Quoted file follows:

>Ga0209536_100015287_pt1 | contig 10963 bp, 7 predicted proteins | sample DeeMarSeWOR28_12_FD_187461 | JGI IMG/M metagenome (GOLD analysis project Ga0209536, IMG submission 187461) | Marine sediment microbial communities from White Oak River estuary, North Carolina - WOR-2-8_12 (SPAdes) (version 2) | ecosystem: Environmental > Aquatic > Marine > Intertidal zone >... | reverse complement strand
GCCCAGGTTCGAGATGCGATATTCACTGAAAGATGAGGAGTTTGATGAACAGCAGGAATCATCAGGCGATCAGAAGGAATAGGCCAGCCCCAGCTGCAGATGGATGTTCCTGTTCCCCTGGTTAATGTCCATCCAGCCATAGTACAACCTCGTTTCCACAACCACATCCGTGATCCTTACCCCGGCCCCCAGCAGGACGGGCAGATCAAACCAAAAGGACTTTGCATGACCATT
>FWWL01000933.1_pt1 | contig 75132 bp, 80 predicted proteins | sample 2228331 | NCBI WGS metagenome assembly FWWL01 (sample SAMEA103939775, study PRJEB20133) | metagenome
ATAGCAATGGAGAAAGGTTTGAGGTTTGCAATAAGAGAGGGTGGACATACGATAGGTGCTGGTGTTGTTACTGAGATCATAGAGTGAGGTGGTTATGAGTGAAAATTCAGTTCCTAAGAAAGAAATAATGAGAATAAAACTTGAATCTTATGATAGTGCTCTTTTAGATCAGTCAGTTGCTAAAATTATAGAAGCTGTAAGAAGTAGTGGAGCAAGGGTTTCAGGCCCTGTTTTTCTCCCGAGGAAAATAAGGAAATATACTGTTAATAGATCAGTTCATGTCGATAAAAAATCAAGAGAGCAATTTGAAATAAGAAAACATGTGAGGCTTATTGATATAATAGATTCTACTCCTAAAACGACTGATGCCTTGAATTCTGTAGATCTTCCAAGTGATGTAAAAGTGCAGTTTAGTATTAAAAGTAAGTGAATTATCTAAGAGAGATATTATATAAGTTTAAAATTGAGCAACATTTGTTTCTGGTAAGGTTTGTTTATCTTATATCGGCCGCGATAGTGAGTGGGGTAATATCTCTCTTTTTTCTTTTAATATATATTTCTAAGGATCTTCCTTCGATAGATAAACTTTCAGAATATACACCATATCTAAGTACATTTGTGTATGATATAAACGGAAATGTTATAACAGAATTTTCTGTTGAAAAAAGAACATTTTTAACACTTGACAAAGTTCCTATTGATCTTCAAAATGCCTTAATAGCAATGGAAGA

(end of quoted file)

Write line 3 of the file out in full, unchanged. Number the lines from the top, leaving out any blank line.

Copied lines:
>FWWL01000933.1_pt1 | contig 75132 bp, 80 predicted proteins | sample 2228331 | NCBI WGS metagenome assembly FWWL01 (sample SAMEA103939775, study PRJEB20133) | metagenome